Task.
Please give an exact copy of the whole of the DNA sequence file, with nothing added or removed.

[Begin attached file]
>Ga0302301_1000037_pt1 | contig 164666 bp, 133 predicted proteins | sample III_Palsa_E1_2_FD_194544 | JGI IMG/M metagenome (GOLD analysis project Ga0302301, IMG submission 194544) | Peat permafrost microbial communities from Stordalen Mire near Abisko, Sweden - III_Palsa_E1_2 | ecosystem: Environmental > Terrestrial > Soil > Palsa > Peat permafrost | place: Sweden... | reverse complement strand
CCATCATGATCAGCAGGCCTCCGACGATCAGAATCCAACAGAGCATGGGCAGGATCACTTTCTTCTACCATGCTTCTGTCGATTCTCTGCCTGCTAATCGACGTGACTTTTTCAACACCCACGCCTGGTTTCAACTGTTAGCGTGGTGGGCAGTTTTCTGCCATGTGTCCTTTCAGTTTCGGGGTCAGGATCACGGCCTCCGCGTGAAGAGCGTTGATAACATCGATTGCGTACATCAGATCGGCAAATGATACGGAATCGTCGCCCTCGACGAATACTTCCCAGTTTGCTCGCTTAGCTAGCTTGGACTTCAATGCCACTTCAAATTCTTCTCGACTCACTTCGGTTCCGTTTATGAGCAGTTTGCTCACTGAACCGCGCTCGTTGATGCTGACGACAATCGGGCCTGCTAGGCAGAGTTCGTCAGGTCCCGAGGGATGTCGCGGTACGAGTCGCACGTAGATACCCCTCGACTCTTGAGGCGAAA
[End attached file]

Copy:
>Ga0302301_1000037_pt1 | contig 164666 bp, 133 predicted proteins | sample III_Palsa_E1_2_FD_194544 | JGI IMG/M metagenome (GOLD analysis project Ga0302301, IMG submission 194544) | Peat permafrost microbial communities from Stordalen Mire near Abisko, Sweden - III_Palsa_E1_2 | ecosystem: Environmental > Terrestrial > Soil > Palsa > Peat permafrost | place: Sweden... | reverse complement strand
CCATCATGATCAGCAGGCCTCCGACGATCAGAATCCAACAGAGCATGGGCAGGATCACTTTCTTCTACCATGCTTCTGTCGATTCTCTGCCTGCTAATCGACGTGACTTTTTCAACACCCACGCCTGGTTTCAACTGTTAGCGTGGTGGGCAGTTTTCTGCCATGTGTCCTTTCAGTTTCGGGGTCAGGATCACGGCCTCCGCGTGAAGAGCGTTGATAACATCGATTGCGTACATCAGATCGGCAAATGATACGGAATCGTCGCCCTCGACGAATACTTCCCAGTTTGCTCGCTTAGCTAGCTTGGACTTCAATGCCACTTCAAATTCTTCTCGACTCACTTCGGTTCCGTTTATGAGCAGTTTGCTCACTGAACCGCGCTCGTTGATGCTGACGACAATCGGGCCTGCTAGGCAGAGTTCGTCAGGTCCCGAGGGATGTCGCGGTACGAGTCGCACGTAGATACCCCTCGACTCTTGAGGCGAAA